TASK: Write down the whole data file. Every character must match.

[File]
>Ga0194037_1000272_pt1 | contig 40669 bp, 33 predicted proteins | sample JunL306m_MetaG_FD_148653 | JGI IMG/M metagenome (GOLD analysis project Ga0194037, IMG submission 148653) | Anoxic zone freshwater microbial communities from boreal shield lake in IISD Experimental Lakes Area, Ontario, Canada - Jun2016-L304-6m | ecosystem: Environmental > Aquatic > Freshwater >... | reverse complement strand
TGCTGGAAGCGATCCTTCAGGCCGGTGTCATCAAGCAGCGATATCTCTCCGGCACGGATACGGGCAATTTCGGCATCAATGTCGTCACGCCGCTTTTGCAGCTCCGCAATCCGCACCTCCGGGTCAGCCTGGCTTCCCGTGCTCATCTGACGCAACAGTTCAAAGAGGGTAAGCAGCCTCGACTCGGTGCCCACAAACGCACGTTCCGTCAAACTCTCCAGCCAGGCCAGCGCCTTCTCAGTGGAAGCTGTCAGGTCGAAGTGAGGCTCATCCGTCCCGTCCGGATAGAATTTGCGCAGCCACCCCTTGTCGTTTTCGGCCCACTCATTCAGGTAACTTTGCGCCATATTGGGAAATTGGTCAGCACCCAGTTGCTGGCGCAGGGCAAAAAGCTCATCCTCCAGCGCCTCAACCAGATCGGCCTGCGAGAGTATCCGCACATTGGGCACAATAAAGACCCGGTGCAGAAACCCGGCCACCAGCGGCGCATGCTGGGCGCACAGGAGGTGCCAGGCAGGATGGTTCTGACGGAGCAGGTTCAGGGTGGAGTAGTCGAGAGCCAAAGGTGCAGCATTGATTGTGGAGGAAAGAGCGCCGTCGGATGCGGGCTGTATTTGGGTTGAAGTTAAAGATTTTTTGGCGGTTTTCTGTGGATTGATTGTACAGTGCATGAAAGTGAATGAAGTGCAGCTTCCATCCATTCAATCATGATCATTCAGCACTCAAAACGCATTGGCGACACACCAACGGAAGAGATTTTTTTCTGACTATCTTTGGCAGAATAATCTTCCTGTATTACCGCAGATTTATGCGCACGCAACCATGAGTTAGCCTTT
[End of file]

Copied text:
>Ga0194037_1000272_pt1 | contig 40669 bp, 33 predicted proteins | sample JunL306m_MetaG_FD_148653 | JGI IMG/M metagenome (GOLD analysis project Ga0194037, IMG submission 148653) | Anoxic zone freshwater microbial communities from boreal shield lake in IISD Experimental Lakes Area, Ontario, Canada - Jun2016-L304-6m | ecosystem: Environmental > Aquatic > Freshwater >... | reverse complement strand
TGCTGGAAGCGATCCTTCAGGCCGGTGTCATCAAGCAGCGATATCTCTCCGGCACGGATACGGGCAATTTCGGCATCAATGTCGTCACGCCGCTTTTGCAGCTCCGCAATCCGCACCTCCGGGTCAGCCTGGCTTCCCGTGCTCATCTGACGCAACAGTTCAAAGAGGGTAAGCAGCCTCGACTCGGTGCCCACAAACGCACGTTCCGTCAAACTCTCCAGCCAGGCCAGCGCCTTCTCAGTGGAAGCTGTCAGGTCGAAGTGAGGCTCATCCGTCCCGTCCGGATAGAATTTGCGCAGCCACCCCTTGTCGTTTTCGGCCCACTCATTCAGGTAACTTTGCGCCATATTGGGAAATTGGTCAGCACCCAGTTGCTGGCGCAGGGCAAAAAGCTCATCCTCCAGCGCCTCAACCAGATCGGCCTGCGAGAGTATCCGCACATTGGGCACAATAAAGACCCGGTGCAGAAACCCGGCCACCAGCGGCGCATGCTGGGCGCACAGGAGGTGCCAGGCAGGATGGTTCTGACGGAGCAGGTTCAGGGTGGAGTAGTCGAGAGCCAAAGGTGCAGCATTGATTGTGGAGGAAAGAGCGCCGTCGGATGCGGGCTGTATTTGGGTTGAAGTTAAAGATTTTTTGGCGGTTTTCTGTGGATTGATTGTACAGTGCATGAAAGTGAATGAAGTGCAGCTTCCATCCATTCAATCATGATCATTCAGCACTCAAAACGCATTGGCGACACACCAACGGAAGAGATTTTTTTCTGACTATCTTTGGCAGAATAATCTTCCTGTATTACCGCAGATTTATGCGCACGCAACCATGAGTTAGCCTTT